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Worried Legal Practice Course (LPC) students have said they would reject any offers to defer training contracts because many are scared that firms will fail to honour job offers as the recession deepens.
One LPC student, who is due to start her training contract in September, told Lawyer2B.com that if her firm did want her to delay her start date she would want at least 17,000, the equivalent of half her potential first years salary.
It would be nice to have the time off to do other things but I would be too scared that the firm wouldnt go ahead with its offer of a training contract if I was away. I would say it would rather be like out of sight, out of mind, she said.
Meanwhile, another LPC student claimed that due to adverse market conditions he did not think future trainees are in a very strong negotiating position when it comes to start dates.
Simmons & Simmons and Newcastle-based firms Muckle and Ward Hadaway are so far the only firms to have delayed training contract start dates for their future joiners. However, as economic conditions continue to deteriorate it is expected that more firms will follow suit as was the case during the dotcom crash.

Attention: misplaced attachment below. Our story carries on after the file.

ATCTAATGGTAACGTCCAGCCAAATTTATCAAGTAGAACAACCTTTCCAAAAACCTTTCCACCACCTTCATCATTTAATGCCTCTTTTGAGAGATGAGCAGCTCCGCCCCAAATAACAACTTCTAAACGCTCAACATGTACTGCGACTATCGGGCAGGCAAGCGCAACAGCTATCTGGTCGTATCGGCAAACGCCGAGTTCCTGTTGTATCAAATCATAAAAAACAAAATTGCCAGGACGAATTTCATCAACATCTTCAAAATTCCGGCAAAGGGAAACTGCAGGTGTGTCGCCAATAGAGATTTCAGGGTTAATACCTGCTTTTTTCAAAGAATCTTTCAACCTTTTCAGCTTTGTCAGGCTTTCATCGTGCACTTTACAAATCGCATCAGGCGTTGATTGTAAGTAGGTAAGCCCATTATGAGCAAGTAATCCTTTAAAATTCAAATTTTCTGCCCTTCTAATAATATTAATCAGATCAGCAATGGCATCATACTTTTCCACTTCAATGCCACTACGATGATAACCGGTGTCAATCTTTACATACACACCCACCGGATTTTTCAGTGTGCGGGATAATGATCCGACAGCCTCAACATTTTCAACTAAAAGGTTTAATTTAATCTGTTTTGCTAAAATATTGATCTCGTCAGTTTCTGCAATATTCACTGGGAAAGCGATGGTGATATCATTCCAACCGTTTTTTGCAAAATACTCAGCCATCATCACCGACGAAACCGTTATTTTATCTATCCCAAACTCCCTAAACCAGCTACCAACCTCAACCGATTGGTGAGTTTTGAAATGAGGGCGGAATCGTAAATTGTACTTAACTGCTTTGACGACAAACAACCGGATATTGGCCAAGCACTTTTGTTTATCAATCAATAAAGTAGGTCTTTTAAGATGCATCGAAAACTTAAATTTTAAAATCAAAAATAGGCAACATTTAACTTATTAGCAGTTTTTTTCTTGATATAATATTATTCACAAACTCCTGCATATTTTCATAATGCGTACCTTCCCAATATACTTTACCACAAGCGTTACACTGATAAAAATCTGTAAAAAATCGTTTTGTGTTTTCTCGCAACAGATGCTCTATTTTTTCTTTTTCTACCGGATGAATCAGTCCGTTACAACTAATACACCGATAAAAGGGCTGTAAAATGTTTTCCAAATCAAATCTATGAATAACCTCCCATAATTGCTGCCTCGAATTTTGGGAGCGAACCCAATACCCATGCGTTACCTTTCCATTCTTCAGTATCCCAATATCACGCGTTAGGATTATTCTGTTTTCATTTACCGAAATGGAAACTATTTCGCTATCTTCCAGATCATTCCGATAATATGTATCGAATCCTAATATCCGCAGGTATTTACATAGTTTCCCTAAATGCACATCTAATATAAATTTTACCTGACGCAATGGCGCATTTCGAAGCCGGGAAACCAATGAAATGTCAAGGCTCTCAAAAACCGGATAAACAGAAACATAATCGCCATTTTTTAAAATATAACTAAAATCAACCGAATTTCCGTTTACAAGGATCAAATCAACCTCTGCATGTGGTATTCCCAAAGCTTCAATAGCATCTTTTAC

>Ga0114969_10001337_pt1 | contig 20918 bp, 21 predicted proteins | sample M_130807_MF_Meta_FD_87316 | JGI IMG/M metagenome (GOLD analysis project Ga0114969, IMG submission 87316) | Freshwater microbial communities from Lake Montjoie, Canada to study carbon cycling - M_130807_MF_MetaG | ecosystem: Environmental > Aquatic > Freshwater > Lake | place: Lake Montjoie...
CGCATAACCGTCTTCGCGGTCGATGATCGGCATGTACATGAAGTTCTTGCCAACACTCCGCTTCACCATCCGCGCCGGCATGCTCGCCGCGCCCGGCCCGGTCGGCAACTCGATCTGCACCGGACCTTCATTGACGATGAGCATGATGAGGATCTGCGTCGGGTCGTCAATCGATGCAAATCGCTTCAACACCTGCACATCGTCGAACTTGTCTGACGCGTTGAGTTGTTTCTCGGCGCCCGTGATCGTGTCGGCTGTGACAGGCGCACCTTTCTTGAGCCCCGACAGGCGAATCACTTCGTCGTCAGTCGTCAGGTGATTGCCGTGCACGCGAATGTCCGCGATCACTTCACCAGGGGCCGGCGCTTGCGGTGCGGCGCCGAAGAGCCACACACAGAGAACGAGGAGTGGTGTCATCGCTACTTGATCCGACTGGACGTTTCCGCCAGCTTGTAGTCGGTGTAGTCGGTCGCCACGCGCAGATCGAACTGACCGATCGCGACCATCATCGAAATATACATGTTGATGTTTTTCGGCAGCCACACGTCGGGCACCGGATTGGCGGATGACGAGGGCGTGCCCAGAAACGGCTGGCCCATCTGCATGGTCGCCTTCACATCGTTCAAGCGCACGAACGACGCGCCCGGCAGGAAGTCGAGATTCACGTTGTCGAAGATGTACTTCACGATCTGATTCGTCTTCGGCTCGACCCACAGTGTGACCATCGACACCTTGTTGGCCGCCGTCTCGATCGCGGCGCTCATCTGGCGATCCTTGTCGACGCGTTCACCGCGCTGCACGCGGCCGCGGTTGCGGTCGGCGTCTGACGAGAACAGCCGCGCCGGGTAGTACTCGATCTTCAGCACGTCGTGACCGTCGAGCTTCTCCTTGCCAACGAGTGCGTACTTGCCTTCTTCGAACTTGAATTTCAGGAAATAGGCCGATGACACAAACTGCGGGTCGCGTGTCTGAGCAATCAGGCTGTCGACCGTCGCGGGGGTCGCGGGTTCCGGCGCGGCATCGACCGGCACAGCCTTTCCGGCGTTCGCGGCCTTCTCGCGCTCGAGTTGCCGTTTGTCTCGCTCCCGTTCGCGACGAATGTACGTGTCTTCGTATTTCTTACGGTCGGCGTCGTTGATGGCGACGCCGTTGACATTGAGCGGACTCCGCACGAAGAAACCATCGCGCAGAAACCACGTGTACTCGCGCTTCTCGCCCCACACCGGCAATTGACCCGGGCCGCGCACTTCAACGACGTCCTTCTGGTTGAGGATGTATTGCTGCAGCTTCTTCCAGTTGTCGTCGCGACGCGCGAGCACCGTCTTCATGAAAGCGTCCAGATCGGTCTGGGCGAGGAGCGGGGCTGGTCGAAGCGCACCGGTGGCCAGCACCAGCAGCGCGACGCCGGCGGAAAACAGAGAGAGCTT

But not all prospective trainees would be unhappy about the offer of an extended holiday. One LPC student said: If there isnt enough work around then you really have to question if your training is going to be good enough. I would much rather do something else than sit around twiddling my thumbs for a year.
However, CMS Cameron McKennas graduate recruitment partner Simon Pilcher has remained bullish about the volume of chargeable work trainees might expect to see pass across their desk.
I cant foresee any immediate problem in relation to the amount of work available to trainees, he claimed.
We're confident that there are structures in place to ensure that work is delegated and any concerns can be addressed by trainee reps. We doubt that well get to the stage that trainees get pushed, beyond their own personal commitments, into more pro bono work or other activities to make up any shortfall.
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